There’s no doubt that Glen Tullman is salivating over the $18 billion of EMR stimulus money that’s on the table. He probably should be since Allscripts is likely to make a killing off of the stimulus money.

I think all of this is also a very good sign for smaller EMR vendors as well. I expect a number of EMR vendors to scale to 500 or so installs and sell off for a very nice return in the next few years. I guess we’ll see if Glen’s right about this being the “Year of the EHR.”

Growth of HIT Spurred By EMR

Posted on January 19, 2010 I Written By

John Lynn is the Founder of the HealthcareScene.com blog network which currently consists of 10 blogs containing over 8000 articles with John having written over 4000 of the articles himself. These EMR and Healthcare IT related articles have been viewed over 16 million times. John also manages Healthcare IT Central and Healthcare IT Today, the leading career Health IT job board and blog. John is co-founder of InfluentialNetworks.com and Physia.com. John is highly involved in social media, and in addition to his blogs can also be found on Twitter: @techguy and @ehrandhit and LinkedIn.

As if this was a major announcement, but EMR is leading the growth in the healthcare IT market according to a report by Scientia Advisors:

A new report from Scientia Advisors says health IT is the fastest-growing segment of what the Cambridge, Mass., management advisory company calls a $1 trillion global healthcare products marketplace. Health IT currently is growing at an 11 percent annual rate, and solid growth should continue at least through 2013, which would be the third year of the federal EMR stimulus program here in the States, the Scientia report forecasts. In that time frame, health IT will increase its market share by a quarter, to 5 percent of global healthcare products sales from the current 4 percent.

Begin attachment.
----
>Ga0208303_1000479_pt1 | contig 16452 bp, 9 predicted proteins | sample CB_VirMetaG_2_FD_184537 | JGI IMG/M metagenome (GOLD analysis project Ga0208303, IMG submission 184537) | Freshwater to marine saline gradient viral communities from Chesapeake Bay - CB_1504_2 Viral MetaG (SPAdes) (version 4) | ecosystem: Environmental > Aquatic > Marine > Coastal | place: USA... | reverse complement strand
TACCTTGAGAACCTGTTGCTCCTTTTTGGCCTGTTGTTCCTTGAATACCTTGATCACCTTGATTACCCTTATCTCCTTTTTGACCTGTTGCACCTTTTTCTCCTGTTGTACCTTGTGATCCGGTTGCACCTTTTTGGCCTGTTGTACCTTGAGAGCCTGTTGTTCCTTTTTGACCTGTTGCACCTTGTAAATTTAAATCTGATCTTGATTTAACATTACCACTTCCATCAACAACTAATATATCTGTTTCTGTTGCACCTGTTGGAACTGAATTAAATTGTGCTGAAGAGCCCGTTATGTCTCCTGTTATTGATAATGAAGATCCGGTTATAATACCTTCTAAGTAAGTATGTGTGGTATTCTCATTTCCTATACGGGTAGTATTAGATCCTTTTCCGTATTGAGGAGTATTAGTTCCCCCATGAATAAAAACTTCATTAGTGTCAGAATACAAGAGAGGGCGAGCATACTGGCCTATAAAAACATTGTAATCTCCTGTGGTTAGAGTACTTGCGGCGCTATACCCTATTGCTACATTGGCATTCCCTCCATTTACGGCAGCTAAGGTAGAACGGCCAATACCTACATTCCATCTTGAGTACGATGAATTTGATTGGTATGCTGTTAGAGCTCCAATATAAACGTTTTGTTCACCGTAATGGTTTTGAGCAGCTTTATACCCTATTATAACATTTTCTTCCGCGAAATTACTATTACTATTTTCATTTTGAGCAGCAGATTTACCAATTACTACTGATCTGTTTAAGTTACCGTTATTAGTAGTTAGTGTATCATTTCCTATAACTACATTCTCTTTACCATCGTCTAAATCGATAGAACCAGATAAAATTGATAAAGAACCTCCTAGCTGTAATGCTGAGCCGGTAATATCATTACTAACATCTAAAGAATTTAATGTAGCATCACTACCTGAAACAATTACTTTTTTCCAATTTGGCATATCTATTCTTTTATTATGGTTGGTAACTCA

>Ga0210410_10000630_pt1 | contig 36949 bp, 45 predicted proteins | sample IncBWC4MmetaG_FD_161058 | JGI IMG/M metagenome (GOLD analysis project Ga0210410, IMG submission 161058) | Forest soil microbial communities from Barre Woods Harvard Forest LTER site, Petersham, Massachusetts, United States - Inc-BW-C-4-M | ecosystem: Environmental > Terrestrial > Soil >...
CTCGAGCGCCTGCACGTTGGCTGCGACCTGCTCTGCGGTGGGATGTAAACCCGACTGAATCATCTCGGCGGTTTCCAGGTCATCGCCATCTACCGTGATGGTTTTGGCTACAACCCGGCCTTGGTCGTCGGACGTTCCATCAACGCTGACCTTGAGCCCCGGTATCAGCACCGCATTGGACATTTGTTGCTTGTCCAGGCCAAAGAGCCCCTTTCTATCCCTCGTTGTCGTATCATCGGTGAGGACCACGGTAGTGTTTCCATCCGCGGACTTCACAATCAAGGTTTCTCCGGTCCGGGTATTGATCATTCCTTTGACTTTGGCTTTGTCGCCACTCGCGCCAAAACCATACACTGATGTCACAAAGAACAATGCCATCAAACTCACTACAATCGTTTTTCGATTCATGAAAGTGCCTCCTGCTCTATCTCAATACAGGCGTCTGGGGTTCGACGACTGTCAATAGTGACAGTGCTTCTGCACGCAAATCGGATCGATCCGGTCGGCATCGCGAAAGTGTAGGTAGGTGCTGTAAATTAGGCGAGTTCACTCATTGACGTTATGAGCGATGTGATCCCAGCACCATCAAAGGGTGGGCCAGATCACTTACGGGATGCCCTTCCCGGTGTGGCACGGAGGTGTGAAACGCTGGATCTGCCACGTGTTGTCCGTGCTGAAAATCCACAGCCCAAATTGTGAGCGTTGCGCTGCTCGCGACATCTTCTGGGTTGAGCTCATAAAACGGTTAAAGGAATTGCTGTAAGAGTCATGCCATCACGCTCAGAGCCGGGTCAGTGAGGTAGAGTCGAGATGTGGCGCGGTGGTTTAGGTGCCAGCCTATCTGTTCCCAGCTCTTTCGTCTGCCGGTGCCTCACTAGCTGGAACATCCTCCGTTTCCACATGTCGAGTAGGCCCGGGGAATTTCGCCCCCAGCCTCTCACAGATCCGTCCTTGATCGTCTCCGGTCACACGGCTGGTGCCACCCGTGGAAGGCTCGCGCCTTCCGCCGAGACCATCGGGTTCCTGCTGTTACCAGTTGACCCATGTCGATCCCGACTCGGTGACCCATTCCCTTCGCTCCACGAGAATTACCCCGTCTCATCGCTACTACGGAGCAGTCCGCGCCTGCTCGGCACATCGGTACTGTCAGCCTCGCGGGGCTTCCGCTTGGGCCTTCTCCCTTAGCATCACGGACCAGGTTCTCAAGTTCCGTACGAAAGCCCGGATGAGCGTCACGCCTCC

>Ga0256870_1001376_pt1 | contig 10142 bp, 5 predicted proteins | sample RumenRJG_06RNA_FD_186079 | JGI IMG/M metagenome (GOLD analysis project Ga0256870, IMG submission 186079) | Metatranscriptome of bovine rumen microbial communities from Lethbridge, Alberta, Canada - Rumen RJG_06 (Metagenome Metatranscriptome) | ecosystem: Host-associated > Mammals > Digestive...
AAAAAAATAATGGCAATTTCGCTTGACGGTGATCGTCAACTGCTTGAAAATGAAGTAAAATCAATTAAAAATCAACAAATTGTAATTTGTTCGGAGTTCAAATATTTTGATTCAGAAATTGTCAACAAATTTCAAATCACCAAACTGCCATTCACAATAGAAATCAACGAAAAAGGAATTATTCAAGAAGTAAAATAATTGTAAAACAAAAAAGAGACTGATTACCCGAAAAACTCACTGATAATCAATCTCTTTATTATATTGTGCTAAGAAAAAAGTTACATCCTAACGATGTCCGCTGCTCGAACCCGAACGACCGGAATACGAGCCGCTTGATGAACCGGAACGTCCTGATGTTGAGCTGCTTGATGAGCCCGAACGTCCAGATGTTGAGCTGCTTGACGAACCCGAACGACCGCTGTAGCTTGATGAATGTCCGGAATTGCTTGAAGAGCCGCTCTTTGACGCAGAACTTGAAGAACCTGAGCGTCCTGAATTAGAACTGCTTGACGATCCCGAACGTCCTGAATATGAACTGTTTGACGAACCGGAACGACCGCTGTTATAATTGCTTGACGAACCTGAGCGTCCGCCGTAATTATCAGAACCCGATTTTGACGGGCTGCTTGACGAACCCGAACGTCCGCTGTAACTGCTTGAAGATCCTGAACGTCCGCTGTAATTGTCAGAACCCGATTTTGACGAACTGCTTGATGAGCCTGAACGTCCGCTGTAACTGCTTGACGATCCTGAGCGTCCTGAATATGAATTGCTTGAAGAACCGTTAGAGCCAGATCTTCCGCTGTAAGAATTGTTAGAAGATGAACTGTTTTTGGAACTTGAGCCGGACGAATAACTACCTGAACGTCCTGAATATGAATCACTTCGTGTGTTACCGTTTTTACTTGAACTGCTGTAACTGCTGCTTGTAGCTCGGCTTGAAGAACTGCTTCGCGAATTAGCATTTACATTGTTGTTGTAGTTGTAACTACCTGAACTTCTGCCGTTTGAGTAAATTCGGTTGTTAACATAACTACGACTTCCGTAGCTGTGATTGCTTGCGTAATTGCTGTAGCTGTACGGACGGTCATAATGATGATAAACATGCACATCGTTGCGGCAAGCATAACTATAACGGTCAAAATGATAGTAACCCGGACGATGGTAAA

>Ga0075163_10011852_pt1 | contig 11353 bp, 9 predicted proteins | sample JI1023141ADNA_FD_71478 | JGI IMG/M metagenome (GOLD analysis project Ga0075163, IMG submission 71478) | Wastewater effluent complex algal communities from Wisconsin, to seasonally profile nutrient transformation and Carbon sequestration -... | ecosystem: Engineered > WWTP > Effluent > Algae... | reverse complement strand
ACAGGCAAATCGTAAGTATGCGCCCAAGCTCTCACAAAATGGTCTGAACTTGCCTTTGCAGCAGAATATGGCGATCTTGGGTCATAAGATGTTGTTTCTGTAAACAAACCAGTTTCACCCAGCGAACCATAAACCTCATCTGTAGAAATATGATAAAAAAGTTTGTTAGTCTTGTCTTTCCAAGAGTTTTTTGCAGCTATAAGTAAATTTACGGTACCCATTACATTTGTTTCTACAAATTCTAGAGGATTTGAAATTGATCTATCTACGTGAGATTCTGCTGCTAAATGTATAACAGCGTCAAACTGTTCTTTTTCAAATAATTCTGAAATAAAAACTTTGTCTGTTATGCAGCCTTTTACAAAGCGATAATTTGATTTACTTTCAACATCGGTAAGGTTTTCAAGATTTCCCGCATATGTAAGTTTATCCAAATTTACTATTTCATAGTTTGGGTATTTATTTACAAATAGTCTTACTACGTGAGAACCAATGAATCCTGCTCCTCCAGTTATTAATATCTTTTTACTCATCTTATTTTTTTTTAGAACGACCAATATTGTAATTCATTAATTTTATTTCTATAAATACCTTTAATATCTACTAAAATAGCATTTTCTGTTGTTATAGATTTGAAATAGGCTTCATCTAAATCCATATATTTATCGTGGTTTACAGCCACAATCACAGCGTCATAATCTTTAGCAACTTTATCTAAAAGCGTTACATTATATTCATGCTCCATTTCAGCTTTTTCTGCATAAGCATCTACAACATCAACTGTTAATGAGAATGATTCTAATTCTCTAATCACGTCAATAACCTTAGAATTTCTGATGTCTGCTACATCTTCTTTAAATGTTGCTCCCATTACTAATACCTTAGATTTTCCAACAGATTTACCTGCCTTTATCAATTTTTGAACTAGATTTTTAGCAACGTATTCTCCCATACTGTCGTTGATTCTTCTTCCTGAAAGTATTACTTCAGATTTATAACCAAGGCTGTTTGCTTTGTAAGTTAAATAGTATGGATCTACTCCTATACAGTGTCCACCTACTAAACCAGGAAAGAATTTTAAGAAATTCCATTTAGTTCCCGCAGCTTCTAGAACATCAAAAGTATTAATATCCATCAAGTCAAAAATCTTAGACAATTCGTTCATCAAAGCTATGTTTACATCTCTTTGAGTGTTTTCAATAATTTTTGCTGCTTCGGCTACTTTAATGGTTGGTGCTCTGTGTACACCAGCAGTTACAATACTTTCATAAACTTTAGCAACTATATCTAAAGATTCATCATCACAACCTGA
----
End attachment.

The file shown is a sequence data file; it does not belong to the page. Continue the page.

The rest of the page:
They also predicted that established EMR vendors should benefit the most from increased spending. “Leading players with large installed bases, proven products, and streamlined routes to meaningful use of EHRs are likely to gain share,” Scientia says.

There’s no doubt they’re going to gain major market share. Add in major mergers and acquisitions by the major players and these companies are going to become huge. Can you imagine the support doctors are going to get from these major EMR vendors?

EMR Research Isn’t Respected

Posted on I Written By

John Lynn is the Founder of the HealthcareScene.com blog network which currently consists of 10 blogs containing over 8000 articles with John having written over 4000 of the articles himself. These EMR and Healthcare IT related articles have been viewed over 16 million times. John also manages Healthcare IT Central and Healthcare IT Today, the leading career Health IT job board and blog. John is co-founder of InfluentialNetworks.com and Physia.com. John is highly involved in social media, and in addition to his blogs can also be found on Twitter: @techguy and @ehrandhit and LinkedIn.

At the same meeting where Google’s CEO, Eric Schmidt, commented about healthcare IT, there was another interesting comment by Eric Lander about the state of researching EMR and healthcare IT. Here’s his comment:

“My sense is that we don’t respect this stuff,” said PCAST co-chair Eric Lander. “We respect the cancer genome, but not checklists. What do we need to do to send a signal to the next generation of researchers that this is a high-class, worthy thing to do? What would it take to move the needle?”

I agree. I’ve done the searching through the journals for well done EMR research and found very little. Not that research is the end all be all, but it can provide insight that can’t be found other ways.